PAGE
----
Commercial Real Estate
New York

With $52M sale to Texas rug maker, plan for oligarchs’ tower unravels

Sale of 260 Fifth Avenue ends dream of massive resi project

Amir Loloi and 260 Fifth Avenue (Loloi, Google Maps)

Amir Loloi and 260 Fifth Avenue (Loloi, Google Maps)

One man’s dream of a Fifth Avenue tower for Russian oligarchs has died.

Boris Kuzinez has sold his 60,000-square-foot office building at 260 Fifth Avenue for $52.5 million, according to property records. The Manhattan building was one of three assembled by the Israeli-Russian billionaire who struggled to find a lender for his resi tower.

Therein lies the rug.

The buyer is Texas-based rug manufacturer Amir Loloi, who scooped up the NoMad office building for $6.5 million less than what Kuzinez paid for it in 2016. Commercial Observer first reported the sale.

Read more

Kuzinez was on a buying spree then, amassing 260, 262 and 264 Fifth Avenue for $101.8 million. Demolition permits for 262 Fifth were approved by the city in 2017 and the property was razed but little has happened since.

Kuzinez’s vision was for a 928-foot-tall condominium tower with just 39 apartments. It would have stood across the street from Marble Collegiate Church, where a proposed office tower recently succumbed to financial woes at embattled developer HFZ.

Kuzinez did not return a request for comment sent to a representative at EBK Development.

The developer oversaw the transformation of Ostozhenka Street in Moscow into the city’s “Golden Mile,” an equivalent of New York City’s Billionaire’s Row, where oligarchs live in ostentatious, western-style residential palaces.

The ground-floor showroom of 260 Fifth is occupied by discount fashion retailer 260 Sample Sale. A company representative said she was unaware of any plans to move its showroom, but that it had relocated its offices across the street to 261 Fifth Avenue.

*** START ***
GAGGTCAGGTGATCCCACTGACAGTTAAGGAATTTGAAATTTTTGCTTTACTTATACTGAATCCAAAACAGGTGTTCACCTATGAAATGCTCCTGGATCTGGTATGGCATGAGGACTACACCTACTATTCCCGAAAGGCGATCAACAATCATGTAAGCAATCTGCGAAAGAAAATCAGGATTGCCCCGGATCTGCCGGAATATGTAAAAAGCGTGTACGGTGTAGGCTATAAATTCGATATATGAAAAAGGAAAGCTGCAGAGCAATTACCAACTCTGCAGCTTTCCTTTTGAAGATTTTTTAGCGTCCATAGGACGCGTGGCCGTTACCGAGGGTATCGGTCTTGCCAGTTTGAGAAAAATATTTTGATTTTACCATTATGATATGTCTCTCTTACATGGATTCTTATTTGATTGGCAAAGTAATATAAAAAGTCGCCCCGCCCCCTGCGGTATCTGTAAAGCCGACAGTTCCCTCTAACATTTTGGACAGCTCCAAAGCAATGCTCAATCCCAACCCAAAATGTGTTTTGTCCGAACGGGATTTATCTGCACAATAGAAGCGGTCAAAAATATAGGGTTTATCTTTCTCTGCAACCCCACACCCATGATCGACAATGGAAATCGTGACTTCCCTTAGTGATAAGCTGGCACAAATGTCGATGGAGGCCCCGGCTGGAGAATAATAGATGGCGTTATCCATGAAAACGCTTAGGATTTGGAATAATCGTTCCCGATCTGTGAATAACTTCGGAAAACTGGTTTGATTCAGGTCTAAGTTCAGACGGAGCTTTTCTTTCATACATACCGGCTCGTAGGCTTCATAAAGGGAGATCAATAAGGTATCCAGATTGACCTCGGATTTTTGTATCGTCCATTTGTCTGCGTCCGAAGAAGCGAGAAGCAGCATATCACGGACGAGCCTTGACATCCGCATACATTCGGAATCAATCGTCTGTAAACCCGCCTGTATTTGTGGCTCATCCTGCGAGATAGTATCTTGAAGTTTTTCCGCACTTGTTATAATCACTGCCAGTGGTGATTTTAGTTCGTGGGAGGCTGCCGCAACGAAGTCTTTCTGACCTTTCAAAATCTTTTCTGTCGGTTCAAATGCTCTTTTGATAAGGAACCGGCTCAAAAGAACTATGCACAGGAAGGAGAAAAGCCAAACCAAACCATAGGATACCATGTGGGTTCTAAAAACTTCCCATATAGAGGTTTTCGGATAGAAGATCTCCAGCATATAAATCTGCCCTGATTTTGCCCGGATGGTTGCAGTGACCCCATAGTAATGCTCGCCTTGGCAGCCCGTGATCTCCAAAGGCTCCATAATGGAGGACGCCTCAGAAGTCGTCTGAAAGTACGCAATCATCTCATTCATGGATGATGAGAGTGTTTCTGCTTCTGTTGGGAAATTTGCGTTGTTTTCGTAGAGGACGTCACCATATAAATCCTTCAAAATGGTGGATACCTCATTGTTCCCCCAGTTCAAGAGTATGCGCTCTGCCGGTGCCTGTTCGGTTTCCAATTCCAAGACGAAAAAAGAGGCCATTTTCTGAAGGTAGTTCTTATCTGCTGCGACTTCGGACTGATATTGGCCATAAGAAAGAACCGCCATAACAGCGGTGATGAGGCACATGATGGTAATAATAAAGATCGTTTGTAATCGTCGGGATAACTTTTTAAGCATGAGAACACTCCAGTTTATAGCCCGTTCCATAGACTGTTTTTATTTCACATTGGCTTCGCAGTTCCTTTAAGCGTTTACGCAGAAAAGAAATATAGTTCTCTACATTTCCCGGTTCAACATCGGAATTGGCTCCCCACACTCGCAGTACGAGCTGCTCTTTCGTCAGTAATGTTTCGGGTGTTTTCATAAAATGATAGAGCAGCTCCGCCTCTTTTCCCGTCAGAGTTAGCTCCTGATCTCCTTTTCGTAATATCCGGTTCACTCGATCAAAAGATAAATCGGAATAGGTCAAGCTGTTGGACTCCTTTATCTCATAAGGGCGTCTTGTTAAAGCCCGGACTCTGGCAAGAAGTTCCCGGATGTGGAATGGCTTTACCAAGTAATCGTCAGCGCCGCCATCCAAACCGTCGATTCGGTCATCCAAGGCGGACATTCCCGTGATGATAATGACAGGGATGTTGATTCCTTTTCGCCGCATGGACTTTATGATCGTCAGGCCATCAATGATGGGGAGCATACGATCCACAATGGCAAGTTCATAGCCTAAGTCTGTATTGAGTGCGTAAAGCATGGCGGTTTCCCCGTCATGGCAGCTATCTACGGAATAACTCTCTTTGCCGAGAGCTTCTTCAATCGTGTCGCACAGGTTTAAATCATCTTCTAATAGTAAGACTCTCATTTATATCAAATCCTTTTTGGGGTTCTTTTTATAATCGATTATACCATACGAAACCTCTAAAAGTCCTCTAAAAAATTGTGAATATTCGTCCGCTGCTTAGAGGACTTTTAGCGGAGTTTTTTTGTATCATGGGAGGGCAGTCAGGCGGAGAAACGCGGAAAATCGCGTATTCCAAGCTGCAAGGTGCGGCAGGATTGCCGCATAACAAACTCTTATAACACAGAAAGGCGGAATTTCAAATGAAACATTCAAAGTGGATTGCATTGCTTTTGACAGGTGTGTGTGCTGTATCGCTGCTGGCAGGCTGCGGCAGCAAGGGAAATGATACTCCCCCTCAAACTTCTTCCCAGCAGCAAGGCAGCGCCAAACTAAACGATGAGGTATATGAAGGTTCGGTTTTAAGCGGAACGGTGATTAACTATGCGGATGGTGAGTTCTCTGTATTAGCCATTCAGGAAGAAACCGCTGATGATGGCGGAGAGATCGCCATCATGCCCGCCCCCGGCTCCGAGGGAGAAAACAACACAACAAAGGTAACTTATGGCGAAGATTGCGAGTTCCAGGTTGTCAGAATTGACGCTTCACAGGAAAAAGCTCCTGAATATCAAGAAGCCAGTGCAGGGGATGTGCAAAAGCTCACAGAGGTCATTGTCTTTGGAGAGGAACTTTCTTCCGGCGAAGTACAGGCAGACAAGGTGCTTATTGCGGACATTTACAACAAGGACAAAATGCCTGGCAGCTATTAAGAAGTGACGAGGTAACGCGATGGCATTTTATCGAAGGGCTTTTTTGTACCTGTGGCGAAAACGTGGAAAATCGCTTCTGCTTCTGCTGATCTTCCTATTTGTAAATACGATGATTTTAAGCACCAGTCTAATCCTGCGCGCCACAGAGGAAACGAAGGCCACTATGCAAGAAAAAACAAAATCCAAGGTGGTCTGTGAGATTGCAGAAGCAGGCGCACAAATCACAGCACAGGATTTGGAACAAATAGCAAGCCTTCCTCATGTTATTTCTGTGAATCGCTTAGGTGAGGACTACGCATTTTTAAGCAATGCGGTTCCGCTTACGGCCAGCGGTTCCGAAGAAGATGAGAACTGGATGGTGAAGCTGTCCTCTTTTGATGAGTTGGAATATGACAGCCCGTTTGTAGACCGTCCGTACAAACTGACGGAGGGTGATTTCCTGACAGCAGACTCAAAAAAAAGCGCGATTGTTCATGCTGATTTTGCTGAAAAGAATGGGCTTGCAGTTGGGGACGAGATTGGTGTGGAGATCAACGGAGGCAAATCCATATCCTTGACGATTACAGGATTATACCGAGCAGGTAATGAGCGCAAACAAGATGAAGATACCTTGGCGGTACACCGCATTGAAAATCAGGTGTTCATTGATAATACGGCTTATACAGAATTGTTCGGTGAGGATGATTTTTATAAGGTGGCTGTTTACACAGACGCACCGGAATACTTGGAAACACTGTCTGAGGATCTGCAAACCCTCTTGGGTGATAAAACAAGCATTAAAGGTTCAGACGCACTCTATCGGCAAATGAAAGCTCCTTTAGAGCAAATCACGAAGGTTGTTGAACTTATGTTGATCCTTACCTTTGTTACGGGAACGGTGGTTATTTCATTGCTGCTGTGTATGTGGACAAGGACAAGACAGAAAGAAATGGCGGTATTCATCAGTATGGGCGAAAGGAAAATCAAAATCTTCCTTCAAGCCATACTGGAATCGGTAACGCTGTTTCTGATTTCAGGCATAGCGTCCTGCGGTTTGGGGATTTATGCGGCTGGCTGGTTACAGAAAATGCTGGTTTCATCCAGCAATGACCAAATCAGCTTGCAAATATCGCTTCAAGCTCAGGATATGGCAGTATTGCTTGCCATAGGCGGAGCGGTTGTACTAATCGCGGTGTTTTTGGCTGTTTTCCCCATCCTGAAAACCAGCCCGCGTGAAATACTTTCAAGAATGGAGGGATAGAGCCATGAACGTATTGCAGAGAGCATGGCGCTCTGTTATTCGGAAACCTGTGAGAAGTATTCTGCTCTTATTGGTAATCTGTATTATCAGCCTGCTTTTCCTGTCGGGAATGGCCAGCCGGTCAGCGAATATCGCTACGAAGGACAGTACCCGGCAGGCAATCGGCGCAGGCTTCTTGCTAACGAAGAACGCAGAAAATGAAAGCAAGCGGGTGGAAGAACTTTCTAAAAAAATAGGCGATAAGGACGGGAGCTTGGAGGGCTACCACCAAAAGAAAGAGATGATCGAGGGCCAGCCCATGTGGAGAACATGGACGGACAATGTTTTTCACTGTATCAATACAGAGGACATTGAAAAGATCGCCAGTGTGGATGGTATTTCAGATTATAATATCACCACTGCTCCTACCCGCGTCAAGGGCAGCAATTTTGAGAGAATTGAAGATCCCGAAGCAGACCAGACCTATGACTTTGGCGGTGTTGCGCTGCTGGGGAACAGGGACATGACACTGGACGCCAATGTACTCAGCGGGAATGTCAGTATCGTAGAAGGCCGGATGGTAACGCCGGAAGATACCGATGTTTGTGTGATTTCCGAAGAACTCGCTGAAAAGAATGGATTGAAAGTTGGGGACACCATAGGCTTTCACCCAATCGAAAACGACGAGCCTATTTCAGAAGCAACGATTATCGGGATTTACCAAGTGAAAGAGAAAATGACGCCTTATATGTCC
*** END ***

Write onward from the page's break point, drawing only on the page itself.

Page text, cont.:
Loloi, who did not respond to a request for comment, would be at home at 260 Fifth Avenue, just north of Madison Square Park. The small district of NoMad is home to more than 15 rug sellers — likely the highest concentration in the city.

Michael Ferrara of Brax Realty represented the seller, and Andrew Zang and Greg Albert of Savills represented the buyer.

COMPANIES AND PEOPLE

Tags
Commercial Real Estate
New York

With $52M sale to Texas rug maker, plan for oligarchs’ tower unravels

Sale of 260 Fifth Avenue ends dream of massive resi project

Amir Loloi and 260 Fifth Avenue (Loloi, Google Maps)

Amir Loloi and 260 Fifth Avenue (Loloi, Google Maps)

One man’s dream of a Fifth Avenue tower for Russian oligarchs has died.

Boris Kuzinez has sold his 60,000-square-foot office building at 260 Fifth Avenue for $52.5 million, according to property records. The Manhattan building was one of three assembled by the Israeli-Russian billionaire who struggled to find a lender for his resi tower.

Therein lies the rug.

The buyer is Texas-based rug manufacturer Amir Loloi, who scooped up the NoMad office building for $6.5 million less than what Kuzinez paid for it in 2016. Commercial Observer first reported the sale.

Read more

Kuzinez was on a buying spree then, amassing 260, 262 and 264 Fifth Avenue for $101.8 million. Demolition permits for 262 Fifth were approved by the city in 2017 and the property was razed but little has happened since.

Kuzinez’s vision was for a 928-foot-tall condominium tower with just 39 apartments. It would have stood across the street from Marble Collegiate Church, where a proposed office tower recently succumbed to financial woes at embattled developer HFZ.

Kuzinez did not return a request for comment sent to a representative at EBK Development.

The developer oversaw the transformation of Ostozhenka Street in Moscow into the city’s “Golden Mile,” an equivalent of New York City’s Billionaire’s Row, where oligarchs live in ostentatious, western-style residential palaces.

The ground-floor showroom of 260 Fifth is occupied by discount fashion retailer 260 Sample Sale. A company representative said she was unaware of any plans to move its showroom, but that it had relocated its offices across the street to 261 Fifth Avenue.

Loloi, who did not respond to a request for comment, would be at home at 260 Fifth Avenue, just north of Madison Square Park. The small district of NoMad is home to more than 15 rug sellers — likely the highest concentration in the city.

Michael Ferrara of Brax Realty represented the seller, and Andrew Zang and Greg Albert of Savills represented the buyer.

COMPANIES AND PEOPLE

Tags